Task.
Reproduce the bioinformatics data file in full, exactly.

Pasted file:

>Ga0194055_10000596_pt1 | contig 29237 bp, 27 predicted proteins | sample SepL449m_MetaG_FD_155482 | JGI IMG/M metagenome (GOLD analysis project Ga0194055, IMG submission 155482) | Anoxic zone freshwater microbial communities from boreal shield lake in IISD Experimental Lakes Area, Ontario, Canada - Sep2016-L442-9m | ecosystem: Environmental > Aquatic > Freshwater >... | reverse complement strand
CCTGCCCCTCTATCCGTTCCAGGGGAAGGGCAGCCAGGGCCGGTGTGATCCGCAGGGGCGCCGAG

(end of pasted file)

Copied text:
>Ga0194055_10000596_pt1 | contig 29237 bp, 27 predicted proteins | sample SepL449m_MetaG_FD_155482 | JGI IMG/M metagenome (GOLD analysis project Ga0194055, IMG submission 155482) | Anoxic zone freshwater microbial communities from boreal shield lake in IISD Experimental Lakes Area, Ontario, Canada - Sep2016-L442-9m | ecosystem: Environmental > Aquatic > Freshwater >... | reverse complement strand
CCTGCCCCTCTATCCGTTCCAGGGGAAGGGCAGCCAGGGCCGGTGTGATCCGCAGGGGCGCCGAG